Clarkson University researchers say a chocolate bar might help you negotiate your next business deal better. The team is gearing up for a series of studies on the effects of caffeine, cocoa and dark chocolate on cognitive function and fatigue.

Assistant Professor of Physical Therapy & Physician Assistant Studies Ali Boolani is researching the effects of synthetic versus natural caffeine and adaptogens on the mind and body. His research focuses on the effects each has on cognitive function, mood, fine motor task performance, blood pressure and heart rate.

Along with Associate Professor of Chemistry & Biomolecular Science Costel Darie, the researchers will administer a 100 milligram shot of caffeine to participants. Before and after the caffeine dose, they will measure cognitive and motor function as well as levels of cortisol, a hormone released in response to stress and low blood sugar.

“We’re going to use this opportunity to design new methods for cortisol and caffeine detection that are much faster and hopefully cheaper,” Darie said.

In another study, Boolani and Darie are collaborating to study the impact of alkalized cocoa on cognitive function, mood, fine motor skills, and the gait and sway of adults 65 and older. The research will examine whether this cocoa reduces the effects of cognitive fatigue in older adults.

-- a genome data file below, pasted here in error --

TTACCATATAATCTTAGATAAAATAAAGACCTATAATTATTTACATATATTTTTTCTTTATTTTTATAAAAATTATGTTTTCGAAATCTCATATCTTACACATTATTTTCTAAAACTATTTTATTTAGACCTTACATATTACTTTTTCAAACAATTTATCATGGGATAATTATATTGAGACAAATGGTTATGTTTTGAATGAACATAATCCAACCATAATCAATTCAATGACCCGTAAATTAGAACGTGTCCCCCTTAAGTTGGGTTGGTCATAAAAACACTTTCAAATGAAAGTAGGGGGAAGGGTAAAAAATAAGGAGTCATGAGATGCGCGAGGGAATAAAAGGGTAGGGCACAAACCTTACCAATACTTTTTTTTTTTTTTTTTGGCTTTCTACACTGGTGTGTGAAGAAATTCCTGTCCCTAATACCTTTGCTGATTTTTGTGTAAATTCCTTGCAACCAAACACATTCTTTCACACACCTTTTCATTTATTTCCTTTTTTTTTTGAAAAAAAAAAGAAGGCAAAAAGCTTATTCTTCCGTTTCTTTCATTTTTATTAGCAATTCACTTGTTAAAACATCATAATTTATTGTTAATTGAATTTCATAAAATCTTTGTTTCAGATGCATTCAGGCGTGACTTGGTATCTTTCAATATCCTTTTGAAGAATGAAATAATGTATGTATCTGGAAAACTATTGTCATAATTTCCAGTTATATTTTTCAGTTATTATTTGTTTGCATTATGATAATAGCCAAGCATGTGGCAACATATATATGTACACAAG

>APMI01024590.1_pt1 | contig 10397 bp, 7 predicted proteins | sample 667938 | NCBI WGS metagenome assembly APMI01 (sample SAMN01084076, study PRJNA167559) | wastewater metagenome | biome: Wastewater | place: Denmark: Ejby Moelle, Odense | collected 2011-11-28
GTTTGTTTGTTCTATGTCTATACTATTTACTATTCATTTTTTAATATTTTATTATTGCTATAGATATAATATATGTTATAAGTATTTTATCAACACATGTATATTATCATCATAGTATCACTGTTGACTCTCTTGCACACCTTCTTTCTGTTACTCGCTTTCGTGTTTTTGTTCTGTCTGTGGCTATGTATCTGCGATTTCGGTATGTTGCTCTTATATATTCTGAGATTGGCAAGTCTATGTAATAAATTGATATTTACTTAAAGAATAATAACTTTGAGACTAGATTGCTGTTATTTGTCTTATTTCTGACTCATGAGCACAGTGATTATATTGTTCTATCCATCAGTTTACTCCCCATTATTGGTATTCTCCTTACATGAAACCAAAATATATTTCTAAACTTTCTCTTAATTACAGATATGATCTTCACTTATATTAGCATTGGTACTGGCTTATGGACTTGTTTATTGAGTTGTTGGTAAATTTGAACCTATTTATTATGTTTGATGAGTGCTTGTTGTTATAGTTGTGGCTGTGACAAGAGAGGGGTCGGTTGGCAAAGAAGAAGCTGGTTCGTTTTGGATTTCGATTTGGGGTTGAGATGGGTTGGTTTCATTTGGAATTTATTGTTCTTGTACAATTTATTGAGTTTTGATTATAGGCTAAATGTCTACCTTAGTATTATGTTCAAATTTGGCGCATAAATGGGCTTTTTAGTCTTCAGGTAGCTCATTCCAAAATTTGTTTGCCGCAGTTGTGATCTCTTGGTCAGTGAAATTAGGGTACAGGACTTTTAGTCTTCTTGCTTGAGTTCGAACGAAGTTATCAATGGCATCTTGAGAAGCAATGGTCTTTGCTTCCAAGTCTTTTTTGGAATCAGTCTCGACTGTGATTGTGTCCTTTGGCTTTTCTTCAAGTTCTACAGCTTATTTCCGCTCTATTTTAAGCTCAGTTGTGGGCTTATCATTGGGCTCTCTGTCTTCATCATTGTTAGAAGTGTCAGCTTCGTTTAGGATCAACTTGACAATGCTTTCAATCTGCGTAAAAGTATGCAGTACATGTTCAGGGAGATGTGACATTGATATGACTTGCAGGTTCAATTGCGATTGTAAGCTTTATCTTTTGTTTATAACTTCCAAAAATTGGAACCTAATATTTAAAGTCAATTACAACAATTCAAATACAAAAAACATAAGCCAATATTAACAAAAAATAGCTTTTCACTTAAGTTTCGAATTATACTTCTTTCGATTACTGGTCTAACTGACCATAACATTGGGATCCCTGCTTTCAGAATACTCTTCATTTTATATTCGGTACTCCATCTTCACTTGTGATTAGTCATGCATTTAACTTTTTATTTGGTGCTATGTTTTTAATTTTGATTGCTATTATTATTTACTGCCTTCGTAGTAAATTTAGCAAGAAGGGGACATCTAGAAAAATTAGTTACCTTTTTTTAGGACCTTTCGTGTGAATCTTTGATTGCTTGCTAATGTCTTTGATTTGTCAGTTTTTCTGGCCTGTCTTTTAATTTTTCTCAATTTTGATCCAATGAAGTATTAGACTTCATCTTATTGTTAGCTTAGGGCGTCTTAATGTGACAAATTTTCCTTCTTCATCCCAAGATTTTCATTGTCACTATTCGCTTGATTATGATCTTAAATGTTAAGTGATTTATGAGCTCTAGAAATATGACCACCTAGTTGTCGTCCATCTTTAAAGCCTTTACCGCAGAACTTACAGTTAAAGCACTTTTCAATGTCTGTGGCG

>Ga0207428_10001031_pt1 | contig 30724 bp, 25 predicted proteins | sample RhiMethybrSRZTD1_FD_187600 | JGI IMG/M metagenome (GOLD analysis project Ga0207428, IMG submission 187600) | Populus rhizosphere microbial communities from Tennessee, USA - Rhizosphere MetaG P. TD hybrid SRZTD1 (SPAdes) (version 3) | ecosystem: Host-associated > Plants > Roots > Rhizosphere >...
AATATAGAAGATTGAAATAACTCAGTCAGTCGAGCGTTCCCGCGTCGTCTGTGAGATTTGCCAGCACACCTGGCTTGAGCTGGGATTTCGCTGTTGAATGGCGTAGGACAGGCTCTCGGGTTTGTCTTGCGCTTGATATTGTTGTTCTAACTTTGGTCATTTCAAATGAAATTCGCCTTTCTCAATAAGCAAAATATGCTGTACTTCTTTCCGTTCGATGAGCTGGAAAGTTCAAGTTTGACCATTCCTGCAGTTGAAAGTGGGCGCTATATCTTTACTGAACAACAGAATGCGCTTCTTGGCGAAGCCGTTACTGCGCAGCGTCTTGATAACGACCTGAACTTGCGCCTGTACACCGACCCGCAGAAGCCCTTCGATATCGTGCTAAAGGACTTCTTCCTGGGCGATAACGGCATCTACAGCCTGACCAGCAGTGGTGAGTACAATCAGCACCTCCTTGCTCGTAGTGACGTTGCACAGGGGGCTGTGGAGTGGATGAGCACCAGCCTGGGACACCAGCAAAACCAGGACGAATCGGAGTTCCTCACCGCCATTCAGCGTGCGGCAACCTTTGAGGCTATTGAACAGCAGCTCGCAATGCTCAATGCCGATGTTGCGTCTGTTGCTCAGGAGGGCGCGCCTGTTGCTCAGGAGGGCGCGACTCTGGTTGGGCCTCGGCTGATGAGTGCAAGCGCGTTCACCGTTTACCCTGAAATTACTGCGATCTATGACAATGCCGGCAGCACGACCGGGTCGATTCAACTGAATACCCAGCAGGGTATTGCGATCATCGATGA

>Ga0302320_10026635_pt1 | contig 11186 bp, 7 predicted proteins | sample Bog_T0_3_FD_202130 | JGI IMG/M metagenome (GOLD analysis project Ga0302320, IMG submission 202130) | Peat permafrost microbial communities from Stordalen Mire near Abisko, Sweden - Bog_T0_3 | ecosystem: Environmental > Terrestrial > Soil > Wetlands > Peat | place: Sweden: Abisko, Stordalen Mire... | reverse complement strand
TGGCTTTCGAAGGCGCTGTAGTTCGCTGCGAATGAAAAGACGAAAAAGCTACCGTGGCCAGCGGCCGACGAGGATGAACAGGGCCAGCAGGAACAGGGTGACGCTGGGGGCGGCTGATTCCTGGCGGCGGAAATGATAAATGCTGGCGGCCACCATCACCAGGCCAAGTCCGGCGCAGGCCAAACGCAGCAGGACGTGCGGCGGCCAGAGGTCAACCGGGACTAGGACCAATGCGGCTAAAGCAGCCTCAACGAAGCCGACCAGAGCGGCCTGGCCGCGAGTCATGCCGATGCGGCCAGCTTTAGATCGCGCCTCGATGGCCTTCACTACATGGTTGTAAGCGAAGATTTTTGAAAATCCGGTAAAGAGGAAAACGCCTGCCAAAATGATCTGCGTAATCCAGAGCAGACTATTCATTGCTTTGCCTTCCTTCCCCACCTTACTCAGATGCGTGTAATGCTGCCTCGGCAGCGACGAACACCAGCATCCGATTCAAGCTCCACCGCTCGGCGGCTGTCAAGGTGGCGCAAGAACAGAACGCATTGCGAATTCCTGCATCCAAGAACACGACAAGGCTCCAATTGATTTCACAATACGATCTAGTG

“What I’m concerned with here is how does this particular cocoa impact changes in mood and cognitive function, as well as cortisol levels in saliva,” Boolani said.

Need a boost before a big business meeting? Clarkson researchers also are examining how chocolate can have an effect on negotiation skills.

Assistant Professor of Accounting Gilberto Marquez-Illescas and Associate Professor of Consumer & Organizational Behavior and Associate Dean of Graduate Business Programs Stephen Sauer are researching how the flavonoids and theobromine in dark chocolate have an impact on cognitive function and fatigue during business transactions. They are teaming up with Boolani and Darie to put the science to the test.

Marquez-Illescas said people who are fatigued might be more likely to release private information while negotiating, which decreases their bargaining power. He said the scientific approach to this research will help businesses better understand how negotiation behavior influences business deals.

“If people are more fatigued, they are going to share private information because they are more interested in closing than in final outcomes,” he said.

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